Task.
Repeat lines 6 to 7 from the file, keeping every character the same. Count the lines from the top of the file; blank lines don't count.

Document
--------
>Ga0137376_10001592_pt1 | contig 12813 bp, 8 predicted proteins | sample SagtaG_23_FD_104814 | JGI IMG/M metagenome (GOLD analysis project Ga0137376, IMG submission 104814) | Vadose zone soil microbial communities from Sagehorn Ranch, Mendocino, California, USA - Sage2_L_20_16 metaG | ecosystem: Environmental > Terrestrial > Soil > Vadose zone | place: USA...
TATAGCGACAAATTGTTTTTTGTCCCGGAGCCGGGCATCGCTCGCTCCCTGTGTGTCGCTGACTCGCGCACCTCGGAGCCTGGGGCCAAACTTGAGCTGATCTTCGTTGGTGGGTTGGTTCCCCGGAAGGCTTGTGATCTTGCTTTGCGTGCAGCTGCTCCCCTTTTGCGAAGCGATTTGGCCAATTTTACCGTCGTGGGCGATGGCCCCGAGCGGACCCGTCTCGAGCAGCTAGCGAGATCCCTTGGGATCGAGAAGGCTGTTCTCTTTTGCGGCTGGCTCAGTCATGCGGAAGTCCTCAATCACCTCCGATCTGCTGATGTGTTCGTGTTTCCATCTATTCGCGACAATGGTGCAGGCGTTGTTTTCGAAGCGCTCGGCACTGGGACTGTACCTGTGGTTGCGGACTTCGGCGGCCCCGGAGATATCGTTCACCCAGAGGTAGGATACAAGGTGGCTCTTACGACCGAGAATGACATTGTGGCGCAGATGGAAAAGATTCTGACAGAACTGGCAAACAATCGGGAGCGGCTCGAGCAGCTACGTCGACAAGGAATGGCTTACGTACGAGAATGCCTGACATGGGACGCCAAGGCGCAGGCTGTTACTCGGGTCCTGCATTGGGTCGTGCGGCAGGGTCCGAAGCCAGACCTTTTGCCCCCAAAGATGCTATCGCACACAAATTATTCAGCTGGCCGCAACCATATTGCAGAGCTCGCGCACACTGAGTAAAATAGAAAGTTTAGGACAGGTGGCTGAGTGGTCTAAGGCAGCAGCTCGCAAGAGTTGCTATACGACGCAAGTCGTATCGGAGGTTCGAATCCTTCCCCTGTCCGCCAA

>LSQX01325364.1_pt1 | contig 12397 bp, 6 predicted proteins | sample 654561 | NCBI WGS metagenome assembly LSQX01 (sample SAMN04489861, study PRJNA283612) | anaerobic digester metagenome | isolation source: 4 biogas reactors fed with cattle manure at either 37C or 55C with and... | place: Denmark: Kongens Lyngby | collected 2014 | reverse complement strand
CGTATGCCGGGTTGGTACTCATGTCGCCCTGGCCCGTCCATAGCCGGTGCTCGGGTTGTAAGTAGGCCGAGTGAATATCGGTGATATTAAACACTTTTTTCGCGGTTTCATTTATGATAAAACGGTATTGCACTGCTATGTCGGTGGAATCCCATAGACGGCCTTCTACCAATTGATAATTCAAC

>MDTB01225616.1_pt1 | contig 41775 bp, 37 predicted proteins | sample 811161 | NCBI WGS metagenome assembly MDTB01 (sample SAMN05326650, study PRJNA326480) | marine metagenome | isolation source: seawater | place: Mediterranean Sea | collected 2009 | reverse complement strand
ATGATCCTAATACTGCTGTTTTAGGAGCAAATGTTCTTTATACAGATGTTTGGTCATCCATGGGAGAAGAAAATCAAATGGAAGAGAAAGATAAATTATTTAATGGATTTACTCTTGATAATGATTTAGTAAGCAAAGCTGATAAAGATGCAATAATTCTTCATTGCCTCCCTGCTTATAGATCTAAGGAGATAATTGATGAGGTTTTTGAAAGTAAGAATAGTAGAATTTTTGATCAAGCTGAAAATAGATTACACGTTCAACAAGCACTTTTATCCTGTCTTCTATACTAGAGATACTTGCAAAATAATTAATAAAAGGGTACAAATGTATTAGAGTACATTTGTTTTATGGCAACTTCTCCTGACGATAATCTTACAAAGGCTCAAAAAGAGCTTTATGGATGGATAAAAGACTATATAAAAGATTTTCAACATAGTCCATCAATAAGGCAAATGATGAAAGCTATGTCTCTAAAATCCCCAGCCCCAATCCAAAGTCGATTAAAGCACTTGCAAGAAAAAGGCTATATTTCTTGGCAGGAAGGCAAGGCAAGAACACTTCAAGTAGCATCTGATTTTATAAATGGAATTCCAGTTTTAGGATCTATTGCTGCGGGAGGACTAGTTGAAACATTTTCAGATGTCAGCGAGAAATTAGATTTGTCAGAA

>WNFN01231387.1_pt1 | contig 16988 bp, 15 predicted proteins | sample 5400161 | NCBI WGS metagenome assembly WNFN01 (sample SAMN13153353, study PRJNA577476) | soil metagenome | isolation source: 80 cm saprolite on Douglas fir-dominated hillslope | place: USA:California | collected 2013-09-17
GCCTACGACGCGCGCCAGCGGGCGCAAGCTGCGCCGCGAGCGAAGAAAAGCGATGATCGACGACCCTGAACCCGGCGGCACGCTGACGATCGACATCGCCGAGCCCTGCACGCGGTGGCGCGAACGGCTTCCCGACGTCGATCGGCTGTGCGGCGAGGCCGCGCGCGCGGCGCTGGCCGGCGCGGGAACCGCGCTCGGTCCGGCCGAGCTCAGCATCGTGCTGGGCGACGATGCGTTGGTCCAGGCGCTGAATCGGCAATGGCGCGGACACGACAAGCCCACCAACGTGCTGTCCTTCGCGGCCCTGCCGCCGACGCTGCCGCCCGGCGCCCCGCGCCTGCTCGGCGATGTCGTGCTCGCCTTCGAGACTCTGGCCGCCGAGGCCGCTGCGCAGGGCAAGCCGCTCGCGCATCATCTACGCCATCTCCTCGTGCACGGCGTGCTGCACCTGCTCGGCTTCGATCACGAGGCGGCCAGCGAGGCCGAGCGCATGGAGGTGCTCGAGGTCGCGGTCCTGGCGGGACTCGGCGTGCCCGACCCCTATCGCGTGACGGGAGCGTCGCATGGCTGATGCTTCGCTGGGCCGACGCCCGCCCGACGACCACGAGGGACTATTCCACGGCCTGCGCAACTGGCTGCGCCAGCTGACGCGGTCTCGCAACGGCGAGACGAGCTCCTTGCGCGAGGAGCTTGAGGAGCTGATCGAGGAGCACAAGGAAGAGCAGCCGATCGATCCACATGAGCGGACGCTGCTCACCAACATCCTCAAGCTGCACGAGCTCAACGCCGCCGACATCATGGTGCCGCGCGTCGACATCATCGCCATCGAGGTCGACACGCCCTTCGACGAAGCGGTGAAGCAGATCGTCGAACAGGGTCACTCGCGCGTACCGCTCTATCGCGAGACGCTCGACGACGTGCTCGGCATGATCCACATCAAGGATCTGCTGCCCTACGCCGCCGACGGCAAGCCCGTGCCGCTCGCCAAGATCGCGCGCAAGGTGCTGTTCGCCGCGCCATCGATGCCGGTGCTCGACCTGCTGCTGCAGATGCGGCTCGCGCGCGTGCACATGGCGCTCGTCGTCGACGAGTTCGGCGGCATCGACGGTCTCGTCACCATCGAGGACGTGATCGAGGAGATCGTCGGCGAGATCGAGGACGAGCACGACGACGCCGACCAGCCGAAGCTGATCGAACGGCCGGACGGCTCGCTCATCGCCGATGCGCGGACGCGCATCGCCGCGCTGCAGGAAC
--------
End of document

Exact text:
ATGATCCTAATACTGCTGTTTTAGGAGCAAATGTTCTTTATACAGATGTTTGGTCATCCATGGGAGAAGAAAATCAAATGGAAGAGAAAGATAAATTATTTAATGGATTTACTCTTGATAATGATTTAGTAAGCAAAGCTGATAAAGATGCAATAATTCTTCATTGCCTCCCTGCTTATAGATCTAAGGAGATAATTGATGAGGTTTTTGAAAGTAAGAATAGTAGAATTTTTGATCAAGCTGAAAATAGATTACACGTTCAACAAGCACTTTTATCCTGTCTTCTATACTAGAGATACTTGCAAAATAATTAATAAAAGGGTACAAATGTATTAGAGTACATTTGTTTTATGGCAACTTCTCCTGACGATAATCTTACAAAGGCTCAAAAAGAGCTTTATGGATGGATAAAAGACTATATAAAAGATTTTCAACATAGTCCATCAATAAGGCAAATGATGAAAGCTATGTCTCTAAAATCCCCAGCCCCAATCCAAAGTCGATTAAAGCACTTGCAAGAAAAAGGCTATATTTCTTGGCAGGAAGGCAAGGCAAGAACACTTCAAGTAGCATCTGATTTTATAAATGGAATTCCAGTTTTAGGATCTATTGCTGCGGGAGGACTAGTTGAAACATTTTCAGATGTCAGCGAGAAATTAGATTTGTCAGAA

>WNFN01231387.1_pt1 | contig 16988 bp, 15 predicted proteins | sample 5400161 | NCBI WGS metagenome assembly WNFN01 (sample SAMN13153353, study PRJNA577476) | soil metagenome | isolation source: 80 cm saprolite on Douglas fir-dominated hillslope | place: USA:California | collected 2013-09-17